Two sisters make the most of the world’s best cacao.
By Scarlet Page
I don’t tend to think much about where my food comes from. A hot dog is a hot dog, and that is all. (Stop with the talk of pig intestines and cow lips in a blender.)
If you asked me where to find chocolate, for instance, I’d say, “Second aisle. Grab me a Kit Kat, please.”
So, when I heard that I was going with my big sister and mom on a ME to WE Trip to the heart of the Ecuadorian Amazon, I never once thought, “Great, I finally get to see where chocolate originates.” I didn’t know.
Nevertheless, there we were, stepping off a bus that had taken us over the Andes mountains and jumping into a motorized canoe that would take us up the Napo River toward ME to WE’s Minga Lodge. From motion sickness to sea sickness in seven short hours.
The next seven days in the Amazon would prove just as disorienting, but also mind-expanding, as I experienced many new things. I blew a dart (minus poison) through a hollowed-out pole, saw a tarantula, hunted unsuccessfully for a boa constrictor, met a real-life shaman (he blew tobacco smoke on me, cleansing my spirit), played Foosball with my Kichwa guides and made my own chocolate bar with real cacao that was plucked from a tree. Who knew?
I also witnessed my mother doing some pretty strange things, like demonstrate face yoga—don’t ask, and don’t even try to picture it. Somehow, she’s even more embarrassing in South America. Most important, I got to spend uninterrupted time with my sister, Cleo, because in the jungle there are no bedroom doors she can slam in my face.
Our journey begins. Fair warning: There will be talk about chocolate and frog licking.
The time I carried my sister
We arrived in Quito, Ecuador’s capital, and headed to the exact equator, marked with a line of bricks at a tourist attraction, where people can’t walk in a straight line with their eyes closed. (Hey, readers in the Northern Hemisphere, don’t try this at home.) We were told this is due to forces pulling you toward each hemisphere. My sister was her usual grumpy self, just the way I remember her from before she left home in Grade 11 to train with Canada’s national gymnastics team and then attend the University of Toronto, where she now studies engineering. I’m in Grade 11 in Ottawa.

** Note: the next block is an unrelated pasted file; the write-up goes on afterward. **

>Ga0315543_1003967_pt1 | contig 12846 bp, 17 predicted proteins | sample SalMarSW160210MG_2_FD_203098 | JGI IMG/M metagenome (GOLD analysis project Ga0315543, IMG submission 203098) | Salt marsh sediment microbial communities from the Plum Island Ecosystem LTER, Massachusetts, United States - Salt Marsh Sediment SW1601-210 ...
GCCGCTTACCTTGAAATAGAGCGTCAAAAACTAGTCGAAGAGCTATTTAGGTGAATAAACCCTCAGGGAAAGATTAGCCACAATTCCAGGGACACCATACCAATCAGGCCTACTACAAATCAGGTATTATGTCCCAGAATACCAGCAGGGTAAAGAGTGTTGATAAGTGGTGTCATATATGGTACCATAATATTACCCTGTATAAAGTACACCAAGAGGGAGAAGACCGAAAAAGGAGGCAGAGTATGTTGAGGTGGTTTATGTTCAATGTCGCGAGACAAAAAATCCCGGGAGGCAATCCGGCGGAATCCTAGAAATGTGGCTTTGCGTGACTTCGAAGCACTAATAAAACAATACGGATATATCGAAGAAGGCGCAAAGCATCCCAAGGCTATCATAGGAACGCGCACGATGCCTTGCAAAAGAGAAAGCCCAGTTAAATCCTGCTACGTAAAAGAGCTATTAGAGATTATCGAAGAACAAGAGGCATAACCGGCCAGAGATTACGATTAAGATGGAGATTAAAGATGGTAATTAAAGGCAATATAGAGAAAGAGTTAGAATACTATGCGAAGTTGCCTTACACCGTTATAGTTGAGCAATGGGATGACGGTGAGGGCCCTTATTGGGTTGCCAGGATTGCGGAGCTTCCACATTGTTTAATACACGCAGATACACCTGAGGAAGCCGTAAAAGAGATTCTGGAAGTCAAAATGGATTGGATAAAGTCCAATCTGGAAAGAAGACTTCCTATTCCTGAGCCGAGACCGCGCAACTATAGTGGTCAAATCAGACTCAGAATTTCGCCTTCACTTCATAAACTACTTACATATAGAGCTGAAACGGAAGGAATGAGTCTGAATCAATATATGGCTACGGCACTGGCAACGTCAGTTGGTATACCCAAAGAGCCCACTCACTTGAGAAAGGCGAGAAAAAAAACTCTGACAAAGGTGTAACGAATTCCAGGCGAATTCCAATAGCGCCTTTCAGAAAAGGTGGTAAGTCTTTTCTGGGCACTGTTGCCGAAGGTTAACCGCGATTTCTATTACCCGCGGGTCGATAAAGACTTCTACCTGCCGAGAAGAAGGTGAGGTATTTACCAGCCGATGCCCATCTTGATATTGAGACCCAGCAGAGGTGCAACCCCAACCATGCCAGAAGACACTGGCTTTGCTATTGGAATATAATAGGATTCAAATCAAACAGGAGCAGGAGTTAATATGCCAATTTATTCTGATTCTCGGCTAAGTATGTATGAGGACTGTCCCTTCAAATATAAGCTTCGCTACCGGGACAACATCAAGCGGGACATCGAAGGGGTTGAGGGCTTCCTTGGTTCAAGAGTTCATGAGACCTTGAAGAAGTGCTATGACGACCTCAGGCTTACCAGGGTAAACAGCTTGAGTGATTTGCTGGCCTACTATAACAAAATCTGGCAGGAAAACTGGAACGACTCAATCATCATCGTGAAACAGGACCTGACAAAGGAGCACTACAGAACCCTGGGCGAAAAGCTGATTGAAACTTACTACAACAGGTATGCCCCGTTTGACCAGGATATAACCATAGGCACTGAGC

I was hoping this trip would be a chance to chum it up, but so far, she was scowling and wearing noise-cancelling ear buds to block everything out, including me. She did become animated when there was a chance for Instagram perfection, or an opportunity to do a handstand.
You better believe me when I say she took every chance to catapult through a frame. And the equator was the perfect backdrop. See photo for evidence.
After all the aerobics, Cleo eventually sprained her ankle falling off a single step at Minga Lodge. For a couple of days, I carried her around on my back, or in my arms, like she was my child. #Sisterlove.
Later, however, she volunteered to show her “talent” to win a team competition during a game day. I watched as she did about 20 cartwheels and walkovers in a row for an audience, her ankle wrapped and swollen. You can imagine how I felt, having carried her around for the past several days, including to the competition. But I digress.
¿Es seguro lamer a esa rana? Can I lick that frog?
On our first evening at Minga Lodge, we went on a nighttime walk looking for creatures. Hunting for the bugs we would avoid at home became a vacation-worthy activity. The jungle was damp, steamy and smelled like something rotting. Strange calls and the sounds of scurrying creatures surrounded us. I was counting on hearing my sister scream—she hates spiders. But, instead, it was my mother who embarrassed me.
When our jungle guide, Carlos, pointed out the first luminescent frog (there were several), Mom was filled with questions about frog licking. Apparently, she’d watched Homer Simpson lick toads and go on bizarre trips and needed to know more. Carlos explained that instead, frog licking could kill you. Frogs don’t poop, but instead expel toxins through their skin. These are the same toxins used to poison blow dart guns.
Google says that of the 170 poison-dart frogs, Ecuador is home to 55 unique species. My mom asked how to say, “Can I lick that frog,” in Spanish and Kichwa. I think the jungle guides put her on a watch list after that.
We spent three building sessions in the village of Kanambu, a canoe and bus ride away from Minga Lodge. We were helping build a water filtration project that will give 400 people in that community access to clean water. The project will take about three months to complete, with dozens of volunteers like us, plus the muscle of community members, who will show up when a minga is called.